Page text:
First Broons annual bought by National Library after decade-long hunt

Library curators searched for the elusive 1939 first edition for at least a decade - only for a copy to appear on a bookseller’s website a few months ago.

First Broons annual bought by National Library of Scotland after decade-long hunt NLS

The first ever edition of The Broons annual has been acquired by the National Library of Scotland, completing its collection of the books.

Library curators searched for the elusive 1939 first edition for at least a decade – only for a copy to appear on a bookseller’s website a few months ago.

It had proved hard to track down as initially The Broons books and comics were not collected by libraries because they are distributed via newsagents rather than bookshops.

This was coupled with the fact that earlier editions rarely made their way to collecting institutions such as the National Library of Scotland (NLS) as they were deemed ephemeral and often discarded.

Since the first edition, The Broons annual has appeared every two years, alternating with the Oor Wullie annual.

There was a small gap in 1944 and 1946 due to paper shortages, during which time DC Thomson released Broons jigsaws.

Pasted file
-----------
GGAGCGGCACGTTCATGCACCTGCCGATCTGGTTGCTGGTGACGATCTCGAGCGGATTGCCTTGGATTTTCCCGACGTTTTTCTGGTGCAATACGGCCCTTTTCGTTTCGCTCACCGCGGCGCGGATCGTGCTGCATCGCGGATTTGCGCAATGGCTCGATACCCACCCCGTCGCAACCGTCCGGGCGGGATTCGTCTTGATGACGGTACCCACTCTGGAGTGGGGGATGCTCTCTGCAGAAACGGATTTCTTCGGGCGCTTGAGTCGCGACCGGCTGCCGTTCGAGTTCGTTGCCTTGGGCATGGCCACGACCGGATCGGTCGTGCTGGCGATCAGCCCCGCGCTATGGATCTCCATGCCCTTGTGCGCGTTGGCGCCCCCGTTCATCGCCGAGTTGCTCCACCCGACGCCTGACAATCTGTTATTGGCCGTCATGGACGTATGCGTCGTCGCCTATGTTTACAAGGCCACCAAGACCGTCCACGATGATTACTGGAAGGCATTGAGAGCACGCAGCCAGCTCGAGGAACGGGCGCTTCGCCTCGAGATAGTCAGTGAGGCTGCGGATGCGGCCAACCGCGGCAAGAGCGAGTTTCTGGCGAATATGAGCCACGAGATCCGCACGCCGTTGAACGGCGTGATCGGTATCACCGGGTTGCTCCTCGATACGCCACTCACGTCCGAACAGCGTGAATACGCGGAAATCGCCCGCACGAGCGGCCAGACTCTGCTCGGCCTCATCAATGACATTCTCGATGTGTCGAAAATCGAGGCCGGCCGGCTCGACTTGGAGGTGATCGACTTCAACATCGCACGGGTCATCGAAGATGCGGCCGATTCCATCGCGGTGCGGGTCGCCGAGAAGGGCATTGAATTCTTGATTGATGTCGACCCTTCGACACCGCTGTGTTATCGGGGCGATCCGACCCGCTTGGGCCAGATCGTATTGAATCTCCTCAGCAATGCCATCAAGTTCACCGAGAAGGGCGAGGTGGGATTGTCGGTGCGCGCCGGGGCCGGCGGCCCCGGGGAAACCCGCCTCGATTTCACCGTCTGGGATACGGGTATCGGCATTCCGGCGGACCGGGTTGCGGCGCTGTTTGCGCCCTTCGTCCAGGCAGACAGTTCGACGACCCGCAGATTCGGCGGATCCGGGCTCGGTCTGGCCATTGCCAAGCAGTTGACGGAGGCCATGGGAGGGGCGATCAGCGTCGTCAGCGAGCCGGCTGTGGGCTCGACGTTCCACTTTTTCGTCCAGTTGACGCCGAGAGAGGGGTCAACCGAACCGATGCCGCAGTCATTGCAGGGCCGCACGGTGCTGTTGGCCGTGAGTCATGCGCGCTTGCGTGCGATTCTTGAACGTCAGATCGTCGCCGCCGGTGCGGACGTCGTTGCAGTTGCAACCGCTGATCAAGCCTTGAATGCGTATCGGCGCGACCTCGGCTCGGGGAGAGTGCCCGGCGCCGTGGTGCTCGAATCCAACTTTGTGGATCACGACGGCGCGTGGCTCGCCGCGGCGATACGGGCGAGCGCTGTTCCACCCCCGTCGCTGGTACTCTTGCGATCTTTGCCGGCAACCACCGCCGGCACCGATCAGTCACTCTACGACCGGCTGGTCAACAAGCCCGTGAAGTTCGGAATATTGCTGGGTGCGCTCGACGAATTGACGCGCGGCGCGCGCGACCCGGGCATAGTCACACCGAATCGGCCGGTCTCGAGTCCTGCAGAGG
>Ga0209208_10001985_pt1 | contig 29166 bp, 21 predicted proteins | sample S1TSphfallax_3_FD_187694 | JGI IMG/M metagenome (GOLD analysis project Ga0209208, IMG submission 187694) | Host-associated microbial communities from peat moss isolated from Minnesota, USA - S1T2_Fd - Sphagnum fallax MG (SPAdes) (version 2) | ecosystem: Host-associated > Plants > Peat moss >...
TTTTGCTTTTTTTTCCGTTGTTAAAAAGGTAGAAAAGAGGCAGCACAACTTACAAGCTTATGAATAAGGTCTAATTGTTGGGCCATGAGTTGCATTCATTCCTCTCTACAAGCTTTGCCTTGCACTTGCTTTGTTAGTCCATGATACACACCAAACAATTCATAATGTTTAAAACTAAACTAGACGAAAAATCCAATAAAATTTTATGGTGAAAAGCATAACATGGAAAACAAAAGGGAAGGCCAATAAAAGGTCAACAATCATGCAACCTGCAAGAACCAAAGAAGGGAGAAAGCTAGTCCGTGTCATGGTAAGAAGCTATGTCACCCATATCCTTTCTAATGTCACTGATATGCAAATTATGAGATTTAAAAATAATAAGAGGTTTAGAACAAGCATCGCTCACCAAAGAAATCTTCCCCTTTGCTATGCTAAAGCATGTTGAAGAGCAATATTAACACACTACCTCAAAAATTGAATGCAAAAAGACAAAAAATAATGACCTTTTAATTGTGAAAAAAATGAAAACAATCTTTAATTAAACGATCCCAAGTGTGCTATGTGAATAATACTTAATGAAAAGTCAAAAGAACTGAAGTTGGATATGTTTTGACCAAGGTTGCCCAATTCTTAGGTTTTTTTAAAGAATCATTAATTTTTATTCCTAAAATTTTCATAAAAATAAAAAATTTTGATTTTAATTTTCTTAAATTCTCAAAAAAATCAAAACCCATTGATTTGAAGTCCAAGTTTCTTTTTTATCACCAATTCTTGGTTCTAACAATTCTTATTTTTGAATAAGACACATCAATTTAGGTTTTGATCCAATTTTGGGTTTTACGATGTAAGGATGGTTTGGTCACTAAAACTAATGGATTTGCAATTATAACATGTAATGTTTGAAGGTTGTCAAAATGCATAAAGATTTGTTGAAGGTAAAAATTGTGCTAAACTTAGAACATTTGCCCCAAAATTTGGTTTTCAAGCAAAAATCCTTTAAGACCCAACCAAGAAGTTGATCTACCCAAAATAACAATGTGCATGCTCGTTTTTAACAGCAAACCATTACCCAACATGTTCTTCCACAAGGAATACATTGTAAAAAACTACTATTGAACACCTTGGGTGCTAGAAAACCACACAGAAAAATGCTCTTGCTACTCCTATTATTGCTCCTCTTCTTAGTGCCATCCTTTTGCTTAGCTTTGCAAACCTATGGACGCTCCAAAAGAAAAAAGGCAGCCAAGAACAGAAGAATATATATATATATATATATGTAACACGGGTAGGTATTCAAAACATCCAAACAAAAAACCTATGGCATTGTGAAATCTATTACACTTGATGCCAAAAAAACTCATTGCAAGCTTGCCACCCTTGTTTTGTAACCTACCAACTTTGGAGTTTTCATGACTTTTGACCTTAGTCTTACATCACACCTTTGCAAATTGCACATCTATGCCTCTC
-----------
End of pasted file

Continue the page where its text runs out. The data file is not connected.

NLS sport, leisure and newspapers curator Ian Scott arranged the purchase of the 1939 edition for the national collections.

He said: “We’re really pleased to have found this first edition – the Broons annuals are some of the most important publications in 20th century Scotland.

“They have had enduring appeal since their inception in 1939, which makes them a publishing phenomenon.

“These iconic characters, aside from subtle changes to their clothing and technology use, still haven’t changed much in the 80-plus years they’ve been landing in Scottish households at Christmastime. Which is a major achievement for any publication.”

He added: ‘The Broons’ still has a large readership because even today, you can buy a copy from major retailers, who wouldn’t stock them unless they were guaranteed to sell a considerable number.

“Their enduring popularity can be put down to the multi-generational appeal. ‘The Broons’ addresses, in quite a gentle way, generational conflict.

“In these modern times where societies and cultures are so fragmented, publications that gently chip away at generational conflict and other societal constructs such as class can bring a level of comfort to readers aged 8 to 80.”

Mr Scott attributes their instant popularity and enduring appeal to many facets, but primarily the Broons’s relatability.

“The tenement flats, the neighbourhood streets and nearby countryside are relatable to readers all over the country. It replicates the lives people have, the places they live in, and the language they speak.

“The Broons is written in Scots, which is unusual for a big mainstream publication.”

The first Broons annual – which is the only known copy in a public collection in Scotland – will be displayed in the Treasures of the National Library of Scotland exhibition in 2024 at George IV Bridge, Edinburgh.

Anyone with National Library membership – which is free – can view these comics and annuals at the Library’s reading rooms.

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